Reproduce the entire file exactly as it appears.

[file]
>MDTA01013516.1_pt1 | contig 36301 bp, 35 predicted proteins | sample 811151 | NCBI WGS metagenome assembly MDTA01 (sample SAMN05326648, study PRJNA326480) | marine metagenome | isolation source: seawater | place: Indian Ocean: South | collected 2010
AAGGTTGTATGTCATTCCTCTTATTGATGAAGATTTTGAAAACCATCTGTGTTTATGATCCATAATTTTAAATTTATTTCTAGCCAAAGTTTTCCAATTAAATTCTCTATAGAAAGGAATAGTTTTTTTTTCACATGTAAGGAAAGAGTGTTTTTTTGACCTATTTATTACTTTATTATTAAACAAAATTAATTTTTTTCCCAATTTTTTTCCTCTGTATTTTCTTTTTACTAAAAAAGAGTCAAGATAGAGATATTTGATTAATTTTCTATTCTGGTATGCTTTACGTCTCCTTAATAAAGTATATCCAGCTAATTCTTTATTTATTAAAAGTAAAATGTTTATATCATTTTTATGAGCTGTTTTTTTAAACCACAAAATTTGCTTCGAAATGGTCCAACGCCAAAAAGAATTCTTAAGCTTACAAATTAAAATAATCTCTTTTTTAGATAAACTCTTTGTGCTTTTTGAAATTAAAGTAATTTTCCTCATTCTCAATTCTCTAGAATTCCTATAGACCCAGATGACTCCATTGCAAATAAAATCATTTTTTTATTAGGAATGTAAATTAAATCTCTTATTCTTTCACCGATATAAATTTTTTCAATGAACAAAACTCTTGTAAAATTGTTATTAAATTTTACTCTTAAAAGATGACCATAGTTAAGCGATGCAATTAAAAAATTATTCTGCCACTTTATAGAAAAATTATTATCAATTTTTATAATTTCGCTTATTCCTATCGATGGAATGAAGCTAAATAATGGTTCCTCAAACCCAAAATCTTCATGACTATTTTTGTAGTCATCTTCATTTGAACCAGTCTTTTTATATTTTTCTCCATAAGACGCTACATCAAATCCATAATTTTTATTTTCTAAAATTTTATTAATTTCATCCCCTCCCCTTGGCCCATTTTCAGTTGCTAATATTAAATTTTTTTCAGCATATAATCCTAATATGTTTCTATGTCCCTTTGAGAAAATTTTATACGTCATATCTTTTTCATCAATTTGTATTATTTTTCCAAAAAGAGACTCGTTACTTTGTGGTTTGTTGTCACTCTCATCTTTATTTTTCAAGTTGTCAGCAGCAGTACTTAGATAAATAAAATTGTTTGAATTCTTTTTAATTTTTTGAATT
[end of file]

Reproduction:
>MDTA01013516.1_pt1 | contig 36301 bp, 35 predicted proteins | sample 811151 | NCBI WGS metagenome assembly MDTA01 (sample SAMN05326648, study PRJNA326480) | marine metagenome | isolation source: seawater | place: Indian Ocean: South | collected 2010
AAGGTTGTATGTCATTCCTCTTATTGATGAAGATTTTGAAAACCATCTGTGTTTATGATCCATAATTTTAAATTTATTTCTAGCCAAAGTTTTCCAATTAAATTCTCTATAGAAAGGAATAGTTTTTTTTTCACATGTAAGGAAAGAGTGTTTTTTTGACCTATTTATTACTTTATTATTAAACAAAATTAATTTTTTTCCCAATTTTTTTCCTCTGTATTTTCTTTTTACTAAAAAAGAGTCAAGATAGAGATATTTGATTAATTTTCTATTCTGGTATGCTTTACGTCTCCTTAATAAAGTATATCCAGCTAATTCTTTATTTATTAAAAGTAAAATGTTTATATCATTTTTATGAGCTGTTTTTTTAAACCACAAAATTTGCTTCGAAATGGTCCAACGCCAAAAAGAATTCTTAAGCTTACAAATTAAAATAATCTCTTTTTTAGATAAACTCTTTGTGCTTTTTGAAATTAAAGTAATTTTCCTCATTCTCAATTCTCTAGAATTCCTATAGACCCAGATGACTCCATTGCAAATAAAATCATTTTTTTATTAGGAATGTAAATTAAATCTCTTATTCTTTCACCGATATAAATTTTTTCAATGAACAAAACTCTTGTAAAATTGTTATTAAATTTTACTCTTAAAAGATGACCATAGTTAAGCGATGCAATTAAAAAATTATTCTGCCACTTTATAGAAAAATTATTATCAATTTTTATAATTTCGCTTATTCCTATCGATGGAATGAAGCTAAATAATGGTTCCTCAAACCCAAAATCTTCATGACTATTTTTGTAGTCATCTTCATTTGAACCAGTCTTTTTATATTTTTCTCCATAAGACGCTACATCAAATCCATAATTTTTATTTTCTAAAATTTTATTAATTTCATCCCCTCCCCTTGGCCCATTTTCAGTTGCTAATATTAAATTTTTTTCAGCATATAATCCTAATATGTTTCTATGTCCCTTTGAGAAAATTTTATACGTCATATCTTTTTCATCAATTTGTATTATTTTTCCAAAAAGAGACTCGTTACTTTGTGGTTTGTTGTCACTCTCATCTTTATTTTTCAAGTTGTCAGCAGCAGTACTTAGATAAATAAAATTGTTTGAATTCTTTTTAATTTTTTGAATT